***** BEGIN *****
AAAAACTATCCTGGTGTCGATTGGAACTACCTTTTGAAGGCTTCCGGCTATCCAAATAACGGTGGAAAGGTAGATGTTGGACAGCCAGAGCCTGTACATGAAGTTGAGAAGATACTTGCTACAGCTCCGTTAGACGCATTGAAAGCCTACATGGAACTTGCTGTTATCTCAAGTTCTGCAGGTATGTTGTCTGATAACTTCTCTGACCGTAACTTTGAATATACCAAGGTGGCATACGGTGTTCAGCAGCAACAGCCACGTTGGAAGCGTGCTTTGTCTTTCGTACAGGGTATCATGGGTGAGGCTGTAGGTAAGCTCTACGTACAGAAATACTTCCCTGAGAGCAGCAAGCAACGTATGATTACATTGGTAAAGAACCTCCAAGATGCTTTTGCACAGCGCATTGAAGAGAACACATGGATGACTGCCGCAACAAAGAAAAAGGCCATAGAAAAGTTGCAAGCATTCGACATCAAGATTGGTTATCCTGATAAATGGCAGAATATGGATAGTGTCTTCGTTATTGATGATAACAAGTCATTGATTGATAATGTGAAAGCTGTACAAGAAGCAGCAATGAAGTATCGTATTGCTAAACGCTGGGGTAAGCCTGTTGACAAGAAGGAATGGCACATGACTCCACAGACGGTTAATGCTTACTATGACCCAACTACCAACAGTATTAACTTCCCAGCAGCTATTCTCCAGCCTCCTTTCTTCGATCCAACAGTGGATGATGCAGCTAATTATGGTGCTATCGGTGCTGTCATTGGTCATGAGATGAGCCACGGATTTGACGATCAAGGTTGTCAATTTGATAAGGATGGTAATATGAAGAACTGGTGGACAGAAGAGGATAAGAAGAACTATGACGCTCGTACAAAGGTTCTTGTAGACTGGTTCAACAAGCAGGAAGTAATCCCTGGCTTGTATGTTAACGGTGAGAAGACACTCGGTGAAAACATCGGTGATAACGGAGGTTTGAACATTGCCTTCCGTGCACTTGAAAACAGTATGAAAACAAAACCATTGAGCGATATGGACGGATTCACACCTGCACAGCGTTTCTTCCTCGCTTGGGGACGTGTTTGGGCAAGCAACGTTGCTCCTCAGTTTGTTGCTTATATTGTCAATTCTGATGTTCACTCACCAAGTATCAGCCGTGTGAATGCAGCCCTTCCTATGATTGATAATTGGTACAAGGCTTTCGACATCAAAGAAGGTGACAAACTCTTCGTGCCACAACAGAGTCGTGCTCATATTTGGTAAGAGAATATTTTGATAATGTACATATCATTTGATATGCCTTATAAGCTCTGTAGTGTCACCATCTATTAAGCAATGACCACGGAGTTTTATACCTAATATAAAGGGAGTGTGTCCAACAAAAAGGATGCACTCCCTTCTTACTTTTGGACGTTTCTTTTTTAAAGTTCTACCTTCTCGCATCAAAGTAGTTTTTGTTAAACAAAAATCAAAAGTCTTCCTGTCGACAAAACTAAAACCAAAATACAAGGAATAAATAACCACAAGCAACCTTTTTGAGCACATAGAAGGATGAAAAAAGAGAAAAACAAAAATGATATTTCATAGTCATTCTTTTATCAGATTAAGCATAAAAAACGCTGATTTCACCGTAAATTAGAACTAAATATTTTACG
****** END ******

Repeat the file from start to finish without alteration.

AAAAACTATCCTGGTGTCGATTGGAACTACCTTTTGAAGGCTTCCGGCTATCCAAATAACGGTGGAAAGGTAGATGTTGGACAGCCAGAGCCTGTACATGAAGTTGAGAAGATACTTGCTACAGCTCCGTTAGACGCATTGAAAGCCTACATGGAACTTGCTGTTATCTCAAGTTCTGCAGGTATGTTGTCTGATAACTTCTCTGACCGTAACTTTGAATATACCAAGGTGGCATACGGTGTTCAGCAGCAACAGCCACGTTGGAAGCGTGCTTTGTCTTTCGTACAGGGTATCATGGGTGAGGCTGTAGGTAAGCTCTACGTACAGAAATACTTCCCTGAGAGCAGCAAGCAACGTATGATTACATTGGTAAAGAACCTCCAAGATGCTTTTGCACAGCGCATTGAAGAGAACACATGGATGACTGCCGCAACAAAGAAAAAGGCCATAGAAAAGTTGCAAGCATTCGACATCAAGATTGGTTATCCTGATAAATGGCAGAATATGGATAGTGTCTTCGTTATTGATGATAACAAGTCATTGATTGATAATGTGAAAGCTGTACAAGAAGCAGCAATGAAGTATCGTATTGCTAAACGCTGGGGTAAGCCTGTTGACAAGAAGGAATGGCACATGACTCCACAGACGGTTAATGCTTACTATGACCCAACTACCAACAGTATTAACTTCCCAGCAGCTATTCTCCAGCCTCCTTTCTTCGATCCAACAGTGGATGATGCAGCTAATTATGGTGCTATCGGTGCTGTCATTGGTCATGAGATGAGCCACGGATTTGACGATCAAGGTTGTCAATTTGATAAGGATGGTAATATGAAGAACTGGTGGACAGAAGAGGATAAGAAGAACTATGACGCTCGTACAAAGGTTCTTGTAGACTGGTTCAACAAGCAGGAAGTAATCCCTGGCTTGTATGTTAACGGTGAGAAGACACTCGGTGAAAACATCGGTGATAACGGAGGTTTGAACATTGCCTTCCGTGCACTTGAAAACAGTATGAAAACAAAACCATTGAGCGATATGGACGGATTCACACCTGCACAGCGTTTCTTCCTCGCTTGGGGACGTGTTTGGGCAAGCAACGTTGCTCCTCAGTTTGTTGCTTATATTGTCAATTCTGATGTTCACTCACCAAGTATCAGCCGTGTGAATGCAGCCCTTCCTATGATTGATAATTGGTACAAGGCTTTCGACATCAAAGAAGGTGACAAACTCTTCGTGCCACAACAGAGTCGTGCTCATATTTGGTAAGAGAATATTTTGATAATGTACATATCATTTGATATGCCTTATAAGCTCTGTAGTGTCACCATCTATTAAGCAATGACCACGGAGTTTTATACCTAATATAAAGGGAGTGTGTCCAACAAAAAGGATGCACTCCCTTCTTACTTTTGGACGTTTCTTTTTTAAAGTTCTACCTTCTCGCATCAAAGTAGTTTTTGTTAAACAAAAATCAAAAGTCTTCCTGTCGACAAAACTAAAACCAAAATACAAGGAATAAATAACCACAAGCAACCTTTTTGAGCACATAGAAGGATGAAAAAAGAGAAAAACAAAAATGATATTTCATAGTCATTCTTTTATCAGATTAAGCATAAAAAACGCTGATTTCACCGTAAATTAGAACTAAATATTTTACG